While waiting for the doctor in the examining room, my kids were all whining and complaining, and being disrespectful.  I felt the enemy attacking again.  I called the kids all close to me and said, “Ok, you all are sick, and hungry, and Satan is using this against you.  He is whispering in your head that it is okay to be whiney because you don’t feel good, that it’s okay to disobey because you are hungry.  Don’t let him! Resist the devil and he will flee from you!”  And then I prayed.  Then Eldest prayed, which surprised me.  Sometimes he can be quite ornery and doesn’t want to pray, but other times, he volunteers amazing little-kid prayers that get to the heart of the matter.

We went to the grocery store to pick up our prescriptions (all three kids were diagnosed with pink eye and sinus infections), once again the enemy attacked. The kids' disobedience and whining was at an extreme.  I stopped in the middle of an aisle and prayed with the kids, reminding them again, to resist the urges they have to whine and complain, because that is what Satan wants them to do.  I reminded them that our words and actions are to be uplifting to each other, and kind.  After we prayed, the kids were able to control their desire to fuss a bit better.  Side note: I find that when we know the reason we are acting a certain way, it is easier to control ourselves.

That evening, my husband and I talked. We are confident that God wants us to move to Kentucky.  However, we have been having all sorts of little set backs that make us wonder, is this God’s way of saying we aren’t to move, or Satan trying to get us to doubt? We concluded that God does want us in Kentucky, and Satan is making life very difficult in the mean time.  I’m not saying that our illnesses are caused by Satan, but he is using those illnesses to wear us down and cause us to doubt God’s will. For we wrestle not against flesh and blood, but against principalities, against powers, against the rulers of the darkness of this world, against spiritual wickedness in high places. (Ephesians 6:12)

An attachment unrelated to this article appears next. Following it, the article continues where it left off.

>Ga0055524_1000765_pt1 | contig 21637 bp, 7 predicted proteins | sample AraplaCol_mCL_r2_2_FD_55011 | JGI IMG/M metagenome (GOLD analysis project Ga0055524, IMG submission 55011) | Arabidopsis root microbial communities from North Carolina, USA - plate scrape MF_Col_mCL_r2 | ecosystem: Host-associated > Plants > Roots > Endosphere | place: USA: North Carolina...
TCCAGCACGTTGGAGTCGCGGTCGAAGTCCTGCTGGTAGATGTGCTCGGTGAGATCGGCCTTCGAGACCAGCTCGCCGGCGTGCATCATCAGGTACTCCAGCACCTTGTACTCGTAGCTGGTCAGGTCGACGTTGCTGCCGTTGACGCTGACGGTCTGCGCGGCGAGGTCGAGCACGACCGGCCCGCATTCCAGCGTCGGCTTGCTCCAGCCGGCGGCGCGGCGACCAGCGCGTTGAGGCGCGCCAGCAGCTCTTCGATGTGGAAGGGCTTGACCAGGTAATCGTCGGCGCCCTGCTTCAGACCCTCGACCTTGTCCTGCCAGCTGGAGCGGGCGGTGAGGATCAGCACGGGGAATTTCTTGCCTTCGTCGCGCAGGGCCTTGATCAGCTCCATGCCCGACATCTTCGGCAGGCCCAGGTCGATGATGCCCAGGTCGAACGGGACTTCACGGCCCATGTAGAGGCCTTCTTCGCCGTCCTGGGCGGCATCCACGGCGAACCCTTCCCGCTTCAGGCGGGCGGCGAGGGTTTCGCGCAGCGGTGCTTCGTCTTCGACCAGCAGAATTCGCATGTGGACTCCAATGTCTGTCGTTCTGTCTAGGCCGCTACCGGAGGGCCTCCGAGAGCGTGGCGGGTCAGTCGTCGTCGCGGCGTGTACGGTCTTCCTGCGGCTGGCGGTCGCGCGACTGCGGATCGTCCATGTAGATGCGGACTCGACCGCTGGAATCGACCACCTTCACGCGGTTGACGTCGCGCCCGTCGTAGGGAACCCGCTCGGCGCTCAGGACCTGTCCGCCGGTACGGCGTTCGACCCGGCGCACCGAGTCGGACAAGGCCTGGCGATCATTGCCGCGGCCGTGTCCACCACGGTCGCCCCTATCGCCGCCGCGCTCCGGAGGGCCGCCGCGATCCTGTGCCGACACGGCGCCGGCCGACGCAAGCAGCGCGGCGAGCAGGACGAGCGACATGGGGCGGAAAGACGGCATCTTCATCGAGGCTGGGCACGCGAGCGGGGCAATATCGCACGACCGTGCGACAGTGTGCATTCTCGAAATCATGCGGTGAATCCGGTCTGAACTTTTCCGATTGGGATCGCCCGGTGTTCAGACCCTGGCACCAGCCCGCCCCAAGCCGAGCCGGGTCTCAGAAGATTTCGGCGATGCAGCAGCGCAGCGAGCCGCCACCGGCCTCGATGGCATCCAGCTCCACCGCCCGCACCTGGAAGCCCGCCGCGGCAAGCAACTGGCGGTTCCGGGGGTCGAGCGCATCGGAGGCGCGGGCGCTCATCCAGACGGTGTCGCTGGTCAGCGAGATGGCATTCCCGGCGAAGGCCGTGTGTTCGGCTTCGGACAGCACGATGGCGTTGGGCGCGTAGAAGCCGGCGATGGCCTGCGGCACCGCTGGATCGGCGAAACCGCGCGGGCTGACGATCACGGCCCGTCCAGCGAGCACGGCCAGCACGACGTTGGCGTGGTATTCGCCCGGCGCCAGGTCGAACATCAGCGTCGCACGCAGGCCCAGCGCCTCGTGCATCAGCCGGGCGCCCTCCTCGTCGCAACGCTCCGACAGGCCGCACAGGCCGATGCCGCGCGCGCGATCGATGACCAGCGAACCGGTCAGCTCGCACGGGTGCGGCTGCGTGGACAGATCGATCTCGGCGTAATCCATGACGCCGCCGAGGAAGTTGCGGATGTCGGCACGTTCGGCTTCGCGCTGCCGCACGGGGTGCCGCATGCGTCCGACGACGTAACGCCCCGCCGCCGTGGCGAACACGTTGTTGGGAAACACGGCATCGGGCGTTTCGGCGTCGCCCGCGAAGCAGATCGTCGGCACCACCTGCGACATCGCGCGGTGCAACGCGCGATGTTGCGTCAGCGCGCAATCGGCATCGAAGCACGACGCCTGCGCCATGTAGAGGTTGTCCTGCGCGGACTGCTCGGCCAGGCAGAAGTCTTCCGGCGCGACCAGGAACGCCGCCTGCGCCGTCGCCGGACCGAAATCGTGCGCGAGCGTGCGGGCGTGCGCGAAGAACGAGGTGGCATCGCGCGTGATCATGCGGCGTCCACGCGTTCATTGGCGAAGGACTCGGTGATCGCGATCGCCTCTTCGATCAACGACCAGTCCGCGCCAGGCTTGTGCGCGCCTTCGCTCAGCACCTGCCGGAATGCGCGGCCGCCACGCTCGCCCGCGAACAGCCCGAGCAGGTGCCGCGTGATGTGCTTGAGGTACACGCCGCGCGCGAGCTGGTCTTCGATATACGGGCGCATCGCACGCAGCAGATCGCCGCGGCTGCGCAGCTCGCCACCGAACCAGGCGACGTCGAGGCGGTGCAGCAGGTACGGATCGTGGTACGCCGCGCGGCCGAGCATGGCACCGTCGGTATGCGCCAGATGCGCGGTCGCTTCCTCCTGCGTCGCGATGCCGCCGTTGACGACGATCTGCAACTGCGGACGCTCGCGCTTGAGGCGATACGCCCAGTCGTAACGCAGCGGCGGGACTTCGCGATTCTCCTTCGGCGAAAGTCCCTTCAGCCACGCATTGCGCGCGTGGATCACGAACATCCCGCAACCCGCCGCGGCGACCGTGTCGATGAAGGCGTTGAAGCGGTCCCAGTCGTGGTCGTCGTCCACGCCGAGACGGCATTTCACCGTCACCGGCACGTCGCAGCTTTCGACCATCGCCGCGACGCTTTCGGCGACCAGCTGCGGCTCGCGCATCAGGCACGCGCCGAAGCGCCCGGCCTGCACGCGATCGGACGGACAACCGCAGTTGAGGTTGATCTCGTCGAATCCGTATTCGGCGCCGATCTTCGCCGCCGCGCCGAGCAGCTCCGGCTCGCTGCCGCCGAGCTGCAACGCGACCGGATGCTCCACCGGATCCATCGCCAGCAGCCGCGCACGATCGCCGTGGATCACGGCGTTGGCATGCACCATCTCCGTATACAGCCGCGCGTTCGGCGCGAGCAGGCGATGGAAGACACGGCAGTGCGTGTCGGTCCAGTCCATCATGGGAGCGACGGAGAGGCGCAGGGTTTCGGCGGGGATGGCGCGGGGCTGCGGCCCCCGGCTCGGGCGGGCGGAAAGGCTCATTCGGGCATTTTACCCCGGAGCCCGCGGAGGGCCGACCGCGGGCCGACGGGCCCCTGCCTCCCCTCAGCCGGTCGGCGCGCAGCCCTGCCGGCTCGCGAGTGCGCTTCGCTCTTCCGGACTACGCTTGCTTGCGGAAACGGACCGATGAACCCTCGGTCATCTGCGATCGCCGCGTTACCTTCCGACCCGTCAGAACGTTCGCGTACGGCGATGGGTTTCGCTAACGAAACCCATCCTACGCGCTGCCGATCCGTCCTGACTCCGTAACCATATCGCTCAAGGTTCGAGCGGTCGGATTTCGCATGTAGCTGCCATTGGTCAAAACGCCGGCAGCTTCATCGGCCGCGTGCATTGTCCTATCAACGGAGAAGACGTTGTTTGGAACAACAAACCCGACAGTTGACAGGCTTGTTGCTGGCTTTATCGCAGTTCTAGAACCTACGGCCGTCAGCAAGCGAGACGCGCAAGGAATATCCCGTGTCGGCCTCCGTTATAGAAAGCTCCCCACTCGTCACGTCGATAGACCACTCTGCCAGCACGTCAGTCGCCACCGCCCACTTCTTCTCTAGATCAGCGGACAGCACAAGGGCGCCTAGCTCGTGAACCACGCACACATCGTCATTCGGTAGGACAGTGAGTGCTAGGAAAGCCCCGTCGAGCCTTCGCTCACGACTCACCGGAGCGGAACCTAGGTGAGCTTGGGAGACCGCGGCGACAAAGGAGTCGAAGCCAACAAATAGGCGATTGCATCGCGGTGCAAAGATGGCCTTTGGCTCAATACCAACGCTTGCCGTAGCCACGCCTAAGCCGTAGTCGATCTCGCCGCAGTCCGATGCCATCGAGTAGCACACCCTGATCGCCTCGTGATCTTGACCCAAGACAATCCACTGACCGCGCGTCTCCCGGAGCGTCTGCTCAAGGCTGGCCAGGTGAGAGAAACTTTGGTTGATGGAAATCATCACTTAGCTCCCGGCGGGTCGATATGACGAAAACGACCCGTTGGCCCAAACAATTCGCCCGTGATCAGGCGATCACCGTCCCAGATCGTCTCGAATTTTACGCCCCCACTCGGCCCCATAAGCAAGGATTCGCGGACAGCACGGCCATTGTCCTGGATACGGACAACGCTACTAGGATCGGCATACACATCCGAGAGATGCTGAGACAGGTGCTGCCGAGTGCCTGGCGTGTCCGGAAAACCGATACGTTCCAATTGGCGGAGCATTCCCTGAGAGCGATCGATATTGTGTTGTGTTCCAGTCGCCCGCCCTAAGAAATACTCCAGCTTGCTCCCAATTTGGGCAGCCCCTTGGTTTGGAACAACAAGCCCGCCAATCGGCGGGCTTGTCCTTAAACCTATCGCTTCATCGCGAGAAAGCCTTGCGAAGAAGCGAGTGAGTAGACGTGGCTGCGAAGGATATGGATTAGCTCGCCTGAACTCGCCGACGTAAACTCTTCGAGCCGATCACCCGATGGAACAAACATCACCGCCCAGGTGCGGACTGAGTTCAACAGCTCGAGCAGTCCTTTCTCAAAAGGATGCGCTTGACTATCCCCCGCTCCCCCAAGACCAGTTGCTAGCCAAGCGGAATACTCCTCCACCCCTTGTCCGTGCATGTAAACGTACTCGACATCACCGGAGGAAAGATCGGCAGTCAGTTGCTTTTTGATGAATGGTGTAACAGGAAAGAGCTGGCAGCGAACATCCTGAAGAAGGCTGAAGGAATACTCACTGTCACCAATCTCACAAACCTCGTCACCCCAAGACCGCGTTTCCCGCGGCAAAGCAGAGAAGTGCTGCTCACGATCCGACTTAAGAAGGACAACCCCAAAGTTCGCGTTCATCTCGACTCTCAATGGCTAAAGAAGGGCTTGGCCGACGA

So the next time you are confident that you are doing God’s will, yet all seems to be going wrong, just remember that Satan is our adversary, and he fights hard to make us give up and turn away from the right path we are on.  Because when you submit yourself to God, the enemy attacks, but when you resist the devil, he will flee. (James 4:7).

Tuesday, May 20, 2014

What "Frozen" Has Taught Me About Parenting

The first time we watched “Frozen”, I had no idea what a fixture it would become in our house.  I love the movie, but it is actually a very sad story about how well-intentioned parents broke a friendship between sisters.  Here’s what “Frozen” has taught me about parenting:
  • When a child is hurt by another child, my immediate reaction is, “What did you do?!?”  This places guilt on the offender that may not warranted. Even though I’m scared for my hurt child, the child that did the hurting is probably scared too.  I need to be sensitive to the other child; even if he/she struck out of anger, the result was probably unintentional and now there is regret.  I don’t want to add undue guilt to those feelings that may last a lifetime.
  • I need to figure out how to help my kids learn to control with the seemingly uncontrollable. Instead of hiding a problem they are having, teach them how to work out the problem for themselves. I won’t be around forever, and if I don’t teach them how to handle what seems impossible, they will hide away or stuff it down, and that will just destroy them in the end.
  • I will teach my kids that as siblings, they have a very strong bond, one that will last forever, if I help them nurture it while they are young.
  • I’m not going to make my kids hide their perceived weaknesses.  Hiding something doesn’t make it go away.  I will teach them how to cope with the weakness and learn to turn that weakness into a strength.  My daughter has quite the dramatic personality.  At four years old, it is a weakness that often has her melting down.  I will teach her how to use that drama and passion in a good way – we all need passionate people in the world.  I won’t make her just stuff all that emotion down, but help her learn how to direct it to be useful, and not just a way of manipulation.
  • I will warn my kids about strangers, but also teach them that sometimes strangers are exactly the people they may need in times of trouble.
  • I will teach my kids that helping someone, even a stranger, who is in need, is always the right thing to do.
  • I will accept my child’s friends for who they are, even if they seem to be a “fixer upper.”
Has “Frozen” taught you any life-lessons?